Announcement of USAID's First-ever Global Water and Development Strategy
As Prepared for Delivery
This is an historic day in the long fight against global poverty and disease and conflict – a fight that my visionary predecessor Senator Paul Simon started long before I joined this institution.
In the 111th Congress, Senator Corker and I introduced the Senator Paul Simon Water for the World Act in the Senate. Congressman Blumenauer introduced the same bill in the House.
The legislation passed the full Senate in late 2010 with broad bipartisan support. While it did not pass in the House, the legislation has served as a catalyst for tremendous progress on the key goals of the legislation.
Specifically, USAID now has an Office of Water, a Senior Coordinator for Water, and broad bipartisan support in the appropriations committees of both chambers of Congress for clean water and sanitation programs for the world’s poor.
And today, USAID announces a new and ambitious USAID strategy for water and sanitation – a strategy that mirrors components of the Water for the World Act.
Senator Bob Corker and Congressman Earl Blumenauer were my lead partners in this effort and I am delighted to also see Senators Isakson and Coons and Congressman Poe who have also been notable champions on these issues. All their efforts have been invaluable and I thank them for their help.
Achieving the First Millennium Goal: Water
In 2005 Congress passed the Paul Simon Water for the Poor Act.
The Water for the Poor Act was the first law ever to make water and basic sanitation a top priority for all US foreign assistance.
It was also the first time the United States had written into law our commitment to any of the United Nations Millennium Development Goals.
Last year, the world achieved the Millennium Goal of reducing by half the proportion of people in the world without access to clean drinking water and basic sanitation. That is the first, and so far only, Millennium Goal we have achieved.
What does that tell us? It tells us that with coordinated, global action and U.S. leadership, we can change the conditions that keep billions of people in this world imprisoned in poverty.
Building on past successes
USAID’s new Global Water and Development Strategy will build on those successes.
The coordinated plan to make water and sanitation a top development priority was the primary goal of the Paul Simon Water for the World Act.
I thank Administrator Shah for acting so quickly to develop that strategy.
This new US Water and Development Strategy will help lift poor people around the world out of conflict and poverty. It is smart and strategic. It builds on our past successes and makes use of new breakthroughs in science and technology.
It will save water and it will save lives.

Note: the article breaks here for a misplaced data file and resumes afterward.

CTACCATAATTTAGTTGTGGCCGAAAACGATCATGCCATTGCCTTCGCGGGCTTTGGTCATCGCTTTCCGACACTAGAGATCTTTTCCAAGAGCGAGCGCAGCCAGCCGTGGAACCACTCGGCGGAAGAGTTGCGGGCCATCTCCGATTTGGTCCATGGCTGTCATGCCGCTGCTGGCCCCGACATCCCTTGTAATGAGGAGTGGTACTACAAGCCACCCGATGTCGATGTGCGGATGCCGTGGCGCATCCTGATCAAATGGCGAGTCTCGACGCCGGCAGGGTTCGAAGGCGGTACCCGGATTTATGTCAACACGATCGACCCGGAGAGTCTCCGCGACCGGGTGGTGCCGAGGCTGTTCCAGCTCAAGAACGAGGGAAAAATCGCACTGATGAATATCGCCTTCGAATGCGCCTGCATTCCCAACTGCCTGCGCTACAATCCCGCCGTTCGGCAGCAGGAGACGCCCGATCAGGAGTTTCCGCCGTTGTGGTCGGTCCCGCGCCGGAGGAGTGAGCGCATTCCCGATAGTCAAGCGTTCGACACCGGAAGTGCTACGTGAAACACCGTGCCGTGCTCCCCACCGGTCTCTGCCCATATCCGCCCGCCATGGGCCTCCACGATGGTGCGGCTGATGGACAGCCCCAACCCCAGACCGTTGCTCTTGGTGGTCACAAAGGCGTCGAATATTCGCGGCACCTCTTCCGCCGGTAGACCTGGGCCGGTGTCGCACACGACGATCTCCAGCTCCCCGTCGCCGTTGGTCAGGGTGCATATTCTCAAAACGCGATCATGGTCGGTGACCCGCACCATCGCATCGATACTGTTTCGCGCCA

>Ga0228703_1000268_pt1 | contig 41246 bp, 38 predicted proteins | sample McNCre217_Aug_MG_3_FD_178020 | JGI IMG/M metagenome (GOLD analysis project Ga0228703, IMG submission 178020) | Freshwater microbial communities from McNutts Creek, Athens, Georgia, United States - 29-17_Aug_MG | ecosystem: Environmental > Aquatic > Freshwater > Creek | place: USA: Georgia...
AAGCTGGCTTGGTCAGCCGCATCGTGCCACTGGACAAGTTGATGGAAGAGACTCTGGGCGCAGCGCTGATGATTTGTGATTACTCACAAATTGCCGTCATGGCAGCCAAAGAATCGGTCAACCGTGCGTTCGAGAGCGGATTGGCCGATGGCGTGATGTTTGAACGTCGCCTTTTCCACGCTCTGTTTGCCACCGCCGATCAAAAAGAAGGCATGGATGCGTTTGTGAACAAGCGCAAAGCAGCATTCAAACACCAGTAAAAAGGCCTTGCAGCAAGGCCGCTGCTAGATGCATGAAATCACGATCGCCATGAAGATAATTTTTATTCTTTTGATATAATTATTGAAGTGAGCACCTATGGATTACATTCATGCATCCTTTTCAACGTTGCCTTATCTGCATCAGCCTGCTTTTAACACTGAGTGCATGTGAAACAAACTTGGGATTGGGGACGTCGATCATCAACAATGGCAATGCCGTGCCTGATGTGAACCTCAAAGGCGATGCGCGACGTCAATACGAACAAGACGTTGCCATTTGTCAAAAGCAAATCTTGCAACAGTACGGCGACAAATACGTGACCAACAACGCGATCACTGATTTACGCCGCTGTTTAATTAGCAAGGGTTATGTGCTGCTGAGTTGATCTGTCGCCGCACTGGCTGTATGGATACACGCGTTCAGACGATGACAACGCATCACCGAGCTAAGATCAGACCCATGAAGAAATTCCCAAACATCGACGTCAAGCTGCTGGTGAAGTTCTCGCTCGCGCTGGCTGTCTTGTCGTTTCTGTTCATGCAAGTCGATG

Many still without
We have made progress. But there are still almost 1 billion people around the world who lack access to clean water, and at least 2.5 billion more people lack access to adequate sanitation.
Every day in the developing world, 5,000 children die from water-borne diseases.
Millions of poor children miss school every day because they have to walk for hours to find water for their families, or they are sick from drinking dirty water. Girls and woman suffer most when this happens because they are the water carriers of the world.
A smart investment
For people who say America can’t afford to invest in clean water for the world, I would point out that experts in the Pentagon and elsewhere have called the world water shortage a real and growing threat to America’s own security.
In fact, you only had to read New York Times columnist Tom Friedman’s devastating piece this weekend about how drought and water mismanagement contributed to Syria’s bloody civil war to understand this serious point.
We also know that every dollar we invest in clean water and basic sanitation yields $8 in benefits. People are healthier; kids stay in school, food is safer, AIDS drugs and other critical health treatments are able to work.
Success story: Wells in Haiti
During my last visit to Haiti, I saw inexpensive wells being built by an organization called Gheskio.
Those simple but life-saving wells were paid for by USAID. They are bringing safe water to hundreds of thousands of residents in Port-au-Prince.
USAID’s new Global Water and Development Strategy will help bring water – the most basic of human needs – to millions of people around the globe.
I look forward to working with my colleagues in Congress, with Administrator Shah, Global Water Coordinator Chris Holmes and the global water community to making sure this new plan has the support to succeed.
The way to douse the flames of global poverty and disease and conflict is not more fire, it is clean water.
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